Donegal Seaweed

Seaweed growing is one of the Irish west coast’s primary industries. One of the more traditional forms of Irish industry, seaweed harvesting has been practiced for at least 50 years and is heavily associated with the west coast of Ireland.

In January 2001 Rosaria Piseri, an algologist of Italian origin, decided to follow her instincts, abandon her comfortable apartment in Milan, Italy, and move to Inis Mòr in the Aran Islands County Galway to study seaweed in the hope of finding out more about the product. After a lot of study and obtaining a specialist machine for compound extraction, Rosaria’s research began to yield greatresults and she produced a line of health and beauty products which became very successful in treating various skin problems.

Rosaria moved from the Aran Islands to Kilcar, Donegal when she was hired by a Company that wanted to start a Seaweed Extraction plant in Kilcar. She had sound knowledge of extracting machines and technology and helped them set up the production unit. After one year, once the plant was up and running and with her job finished; Rosaria was ready to go back to the Aran Islands. However, Micheal McCloskey proposed that Rosaria use his brand new premises in Cashlings for business. She now shares the Company with Micheal and the team have been working there happily since.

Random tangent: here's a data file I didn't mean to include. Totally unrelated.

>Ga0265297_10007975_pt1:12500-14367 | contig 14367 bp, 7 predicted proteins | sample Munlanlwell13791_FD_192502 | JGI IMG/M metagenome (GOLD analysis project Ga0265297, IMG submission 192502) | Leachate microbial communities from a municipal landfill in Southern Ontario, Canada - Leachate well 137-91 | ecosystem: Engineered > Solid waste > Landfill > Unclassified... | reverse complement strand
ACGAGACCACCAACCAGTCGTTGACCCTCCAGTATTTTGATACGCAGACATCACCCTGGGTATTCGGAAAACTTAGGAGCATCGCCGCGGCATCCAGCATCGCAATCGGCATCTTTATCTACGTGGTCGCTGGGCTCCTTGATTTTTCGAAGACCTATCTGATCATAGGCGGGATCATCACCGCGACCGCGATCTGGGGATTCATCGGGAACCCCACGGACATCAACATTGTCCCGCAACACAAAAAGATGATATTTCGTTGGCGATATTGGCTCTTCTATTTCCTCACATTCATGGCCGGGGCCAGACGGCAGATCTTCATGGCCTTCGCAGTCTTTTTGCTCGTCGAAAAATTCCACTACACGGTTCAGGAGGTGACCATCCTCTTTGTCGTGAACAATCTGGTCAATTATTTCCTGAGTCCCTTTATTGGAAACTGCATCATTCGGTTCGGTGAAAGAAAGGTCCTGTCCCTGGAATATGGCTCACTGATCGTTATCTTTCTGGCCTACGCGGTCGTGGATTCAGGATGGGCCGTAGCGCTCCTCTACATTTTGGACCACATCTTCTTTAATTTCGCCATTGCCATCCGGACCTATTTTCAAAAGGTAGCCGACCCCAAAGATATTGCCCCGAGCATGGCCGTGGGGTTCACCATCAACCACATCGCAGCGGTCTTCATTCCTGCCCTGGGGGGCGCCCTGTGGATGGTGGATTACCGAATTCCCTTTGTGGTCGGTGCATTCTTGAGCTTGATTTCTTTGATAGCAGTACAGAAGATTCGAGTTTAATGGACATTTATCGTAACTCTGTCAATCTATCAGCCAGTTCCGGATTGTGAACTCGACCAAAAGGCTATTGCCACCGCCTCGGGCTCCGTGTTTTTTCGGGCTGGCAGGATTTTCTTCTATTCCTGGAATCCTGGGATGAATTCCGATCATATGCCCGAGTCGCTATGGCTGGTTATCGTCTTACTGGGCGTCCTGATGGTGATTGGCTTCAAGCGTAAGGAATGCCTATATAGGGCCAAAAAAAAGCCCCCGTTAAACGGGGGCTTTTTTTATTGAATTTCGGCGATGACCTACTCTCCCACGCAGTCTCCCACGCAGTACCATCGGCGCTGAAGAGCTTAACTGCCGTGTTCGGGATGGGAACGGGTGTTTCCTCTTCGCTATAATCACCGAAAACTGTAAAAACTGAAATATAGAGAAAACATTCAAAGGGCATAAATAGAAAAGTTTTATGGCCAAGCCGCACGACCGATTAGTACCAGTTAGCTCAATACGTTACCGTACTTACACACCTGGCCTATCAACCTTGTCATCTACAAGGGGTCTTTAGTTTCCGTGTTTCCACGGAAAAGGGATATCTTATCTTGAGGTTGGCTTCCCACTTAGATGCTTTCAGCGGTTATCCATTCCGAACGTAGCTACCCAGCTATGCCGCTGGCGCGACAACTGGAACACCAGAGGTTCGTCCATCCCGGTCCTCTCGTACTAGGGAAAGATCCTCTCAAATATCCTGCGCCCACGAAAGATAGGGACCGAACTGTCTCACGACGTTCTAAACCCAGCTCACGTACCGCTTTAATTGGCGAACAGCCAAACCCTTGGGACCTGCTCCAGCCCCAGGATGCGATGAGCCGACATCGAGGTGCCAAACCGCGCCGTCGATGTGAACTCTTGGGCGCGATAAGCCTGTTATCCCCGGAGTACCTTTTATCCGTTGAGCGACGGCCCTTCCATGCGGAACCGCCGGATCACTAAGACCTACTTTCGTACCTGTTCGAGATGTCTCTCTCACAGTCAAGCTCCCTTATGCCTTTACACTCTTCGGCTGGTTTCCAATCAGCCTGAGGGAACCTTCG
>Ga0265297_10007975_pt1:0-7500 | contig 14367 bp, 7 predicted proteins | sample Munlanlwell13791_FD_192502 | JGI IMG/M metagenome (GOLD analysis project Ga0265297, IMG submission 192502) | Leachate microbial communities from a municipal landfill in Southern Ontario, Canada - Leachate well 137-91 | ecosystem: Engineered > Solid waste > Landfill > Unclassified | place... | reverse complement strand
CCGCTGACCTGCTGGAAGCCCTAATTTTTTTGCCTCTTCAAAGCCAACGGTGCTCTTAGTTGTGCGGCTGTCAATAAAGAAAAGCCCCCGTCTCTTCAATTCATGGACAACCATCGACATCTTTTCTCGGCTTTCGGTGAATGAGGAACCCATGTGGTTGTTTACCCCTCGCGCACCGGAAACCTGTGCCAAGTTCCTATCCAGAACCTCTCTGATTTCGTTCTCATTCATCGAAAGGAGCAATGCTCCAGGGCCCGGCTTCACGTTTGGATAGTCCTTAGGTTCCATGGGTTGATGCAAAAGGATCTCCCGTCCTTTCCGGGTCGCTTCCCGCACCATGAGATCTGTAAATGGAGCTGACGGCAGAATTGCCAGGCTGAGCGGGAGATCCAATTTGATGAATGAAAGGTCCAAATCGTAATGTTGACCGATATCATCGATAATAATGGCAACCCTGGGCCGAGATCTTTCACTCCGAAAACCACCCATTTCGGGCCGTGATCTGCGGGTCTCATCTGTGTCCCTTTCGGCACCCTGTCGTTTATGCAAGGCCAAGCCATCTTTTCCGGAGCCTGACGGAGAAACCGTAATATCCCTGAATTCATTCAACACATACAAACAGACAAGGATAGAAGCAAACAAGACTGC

A lot of Donegal seaweed is used on golf greens, as it’s an extremely nutritious fertilizer. Algae Green, the trading name of Oileann Glas Teoranta (OGT), trades mostly in sporting uses of seaweed. It’s thus far been used to improve the greens of some of the finest golf courses in Ireland, and indeed the world. The Old Head (Kinsale), Ballybunion, The Heritage (Portlaoise), The K Club – site of a Ryder Cup tournament, Cruden Bay, Loch Lomond (Scotland), El Dorado Club (Mexico) and the Valley Club (San Diego) have all used the company’s produce to improve their playing surfaces, while demand for the liquid also sees it exported to the UK, America, France, Switzerland and Mexico. Besides feeding sporting greens and humans, the seaweed is also used in horticulture, garden care, and soccer pitches.

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